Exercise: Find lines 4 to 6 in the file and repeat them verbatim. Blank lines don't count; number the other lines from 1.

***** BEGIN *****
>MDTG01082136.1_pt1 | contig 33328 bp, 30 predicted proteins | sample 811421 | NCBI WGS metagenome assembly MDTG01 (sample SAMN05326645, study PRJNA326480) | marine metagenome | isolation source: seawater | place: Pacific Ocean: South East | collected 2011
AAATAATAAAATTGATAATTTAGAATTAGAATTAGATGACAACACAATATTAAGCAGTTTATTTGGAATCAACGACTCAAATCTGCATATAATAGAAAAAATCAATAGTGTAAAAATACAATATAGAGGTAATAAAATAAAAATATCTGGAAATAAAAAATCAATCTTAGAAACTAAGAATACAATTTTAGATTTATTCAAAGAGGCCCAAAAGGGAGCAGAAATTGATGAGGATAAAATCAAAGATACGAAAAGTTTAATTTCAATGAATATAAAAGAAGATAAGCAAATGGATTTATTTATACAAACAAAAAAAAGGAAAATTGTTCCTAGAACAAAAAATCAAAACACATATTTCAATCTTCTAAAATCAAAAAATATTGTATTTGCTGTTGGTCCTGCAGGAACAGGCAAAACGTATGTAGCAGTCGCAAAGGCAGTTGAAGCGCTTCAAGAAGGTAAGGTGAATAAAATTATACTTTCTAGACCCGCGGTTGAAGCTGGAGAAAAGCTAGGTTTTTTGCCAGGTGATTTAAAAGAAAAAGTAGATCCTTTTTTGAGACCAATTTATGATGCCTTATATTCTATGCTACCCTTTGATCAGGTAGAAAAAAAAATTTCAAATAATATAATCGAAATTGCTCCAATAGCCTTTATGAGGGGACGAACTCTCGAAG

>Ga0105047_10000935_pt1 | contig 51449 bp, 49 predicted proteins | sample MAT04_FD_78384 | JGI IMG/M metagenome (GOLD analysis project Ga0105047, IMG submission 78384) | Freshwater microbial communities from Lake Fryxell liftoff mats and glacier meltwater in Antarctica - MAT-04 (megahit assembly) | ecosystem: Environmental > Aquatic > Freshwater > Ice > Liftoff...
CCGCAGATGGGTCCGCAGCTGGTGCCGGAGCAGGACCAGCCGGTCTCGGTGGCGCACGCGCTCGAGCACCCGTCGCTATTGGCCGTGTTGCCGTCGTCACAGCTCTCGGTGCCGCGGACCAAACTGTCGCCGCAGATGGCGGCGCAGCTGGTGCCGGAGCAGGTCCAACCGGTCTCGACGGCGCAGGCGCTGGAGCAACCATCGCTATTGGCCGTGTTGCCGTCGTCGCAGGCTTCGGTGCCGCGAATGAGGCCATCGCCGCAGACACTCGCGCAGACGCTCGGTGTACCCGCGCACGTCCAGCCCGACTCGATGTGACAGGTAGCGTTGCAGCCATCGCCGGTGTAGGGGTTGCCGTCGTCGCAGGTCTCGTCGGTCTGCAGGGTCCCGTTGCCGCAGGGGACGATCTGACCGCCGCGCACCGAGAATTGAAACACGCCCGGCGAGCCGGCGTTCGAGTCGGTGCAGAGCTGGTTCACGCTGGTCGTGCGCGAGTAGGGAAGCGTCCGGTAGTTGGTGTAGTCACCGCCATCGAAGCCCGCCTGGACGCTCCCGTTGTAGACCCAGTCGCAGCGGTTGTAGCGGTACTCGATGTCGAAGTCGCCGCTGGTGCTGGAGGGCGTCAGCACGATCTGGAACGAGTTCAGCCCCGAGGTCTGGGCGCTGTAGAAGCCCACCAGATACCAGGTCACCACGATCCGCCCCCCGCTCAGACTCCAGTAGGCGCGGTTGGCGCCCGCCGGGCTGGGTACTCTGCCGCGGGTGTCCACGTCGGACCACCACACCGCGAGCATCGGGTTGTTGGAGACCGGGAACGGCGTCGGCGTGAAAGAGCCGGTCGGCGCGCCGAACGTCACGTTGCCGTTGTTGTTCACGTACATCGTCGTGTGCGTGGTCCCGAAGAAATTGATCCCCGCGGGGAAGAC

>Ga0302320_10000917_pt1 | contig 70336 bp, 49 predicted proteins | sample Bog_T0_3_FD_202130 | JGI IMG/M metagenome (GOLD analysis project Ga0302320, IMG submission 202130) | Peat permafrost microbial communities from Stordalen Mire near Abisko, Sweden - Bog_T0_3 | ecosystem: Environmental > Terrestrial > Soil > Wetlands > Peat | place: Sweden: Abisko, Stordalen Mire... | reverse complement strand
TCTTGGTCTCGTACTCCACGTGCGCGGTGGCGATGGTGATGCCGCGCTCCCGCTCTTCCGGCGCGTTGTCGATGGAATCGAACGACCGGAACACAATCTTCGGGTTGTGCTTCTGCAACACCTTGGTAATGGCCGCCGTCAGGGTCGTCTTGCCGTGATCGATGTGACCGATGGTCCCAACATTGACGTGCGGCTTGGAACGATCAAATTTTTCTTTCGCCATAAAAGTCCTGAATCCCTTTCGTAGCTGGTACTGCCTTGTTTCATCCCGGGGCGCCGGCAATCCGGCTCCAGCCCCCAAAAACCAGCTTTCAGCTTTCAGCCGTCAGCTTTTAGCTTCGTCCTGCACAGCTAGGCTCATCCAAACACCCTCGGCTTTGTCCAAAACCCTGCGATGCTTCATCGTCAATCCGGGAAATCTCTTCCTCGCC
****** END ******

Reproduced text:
CCGCAGATGGGTCCGCAGCTGGTGCCGGAGCAGGACCAGCCGGTCTCGGTGGCGCACGCGCTCGAGCACCCGTCGCTATTGGCCGTGTTGCCGTCGTCACAGCTCTCGGTGCCGCGGACCAAACTGTCGCCGCAGATGGCGGCGCAGCTGGTGCCGGAGCAGGTCCAACCGGTCTCGACGGCGCAGGCGCTGGAGCAACCATCGCTATTGGCCGTGTTGCCGTCGTCGCAGGCTTCGGTGCCGCGAATGAGGCCATCGCCGCAGACACTCGCGCAGACGCTCGGTGTACCCGCGCACGTCCAGCCCGACTCGATGTGACAGGTAGCGTTGCAGCCATCGCCGGTGTAGGGGTTGCCGTCGTCGCAGGTCTCGTCGGTCTGCAGGGTCCCGTTGCCGCAGGGGACGATCTGACCGCCGCGCACCGAGAATTGAAACACGCCCGGCGAGCCGGCGTTCGAGTCGGTGCAGAGCTGGTTCACGCTGGTCGTGCGCGAGTAGGGAAGCGTCCGGTAGTTGGTGTAGTCACCGCCATCGAAGCCCGCCTGGACGCTCCCGTTGTAGACCCAGTCGCAGCGGTTGTAGCGGTACTCGATGTCGAAGTCGCCGCTGGTGCTGGAGGGCGTCAGCACGATCTGGAACGAGTTCAGCCCCGAGGTCTGGGCGCTGTAGAAGCCCACCAGATACCAGGTCACCACGATCCGCCCCCCGCTCAGACTCCAGTAGGCGCGGTTGGCGCCCGCCGGGCTGGGTACTCTGCCGCGGGTGTCCACGTCGGACCACCACACCGCGAGCATCGGGTTGTTGGAGACCGGGAACGGCGTCGGCGTGAAAGAGCCGGTCGGCGCGCCGAACGTCACGTTGCCGTTGTTGTTCACGTACATCGTCGTGTGCGTGGTCCCGAAGAAATTGATCCCCGCGGGGAAGAC

>Ga0302320_10000917_pt1 | contig 70336 bp, 49 predicted proteins | sample Bog_T0_3_FD_202130 | JGI IMG/M metagenome (GOLD analysis project Ga0302320, IMG submission 202130) | Peat permafrost microbial communities from Stordalen Mire near Abisko, Sweden - Bog_T0_3 | ecosystem: Environmental > Terrestrial > Soil > Wetlands > Peat | place: Sweden: Abisko, Stordalen Mire... | reverse complement strand
TCTTGGTCTCGTACTCCACGTGCGCGGTGGCGATGGTGATGCCGCGCTCCCGCTCTTCCGGCGCGTTGTCGATGGAATCGAACGACCGGAACACAATCTTCGGGTTGTGCTTCTGCAACACCTTGGTAATGGCCGCCGTCAGGGTCGTCTTGCCGTGATCGATGTGACCGATGGTCCCAACATTGACGTGCGGCTTGGAACGATCAAATTTTTCTTTCGCCATAAAAGTCCTGAATCCCTTTCGTAGCTGGTACTGCCTTGTTTCATCCCGGGGCGCCGGCAATCCGGCTCCAGCCCCCAAAAACCAGCTTTCAGCTTTCAGCCGTCAGCTTTTAGCTTCGTCCTGCACAGCTAGGCTCATCCAAACACCCTCGGCTTTGTCCAAAACCCTGCGATGCTTCATCGTCAATCCGGGAAATCTCTTCCTCGCC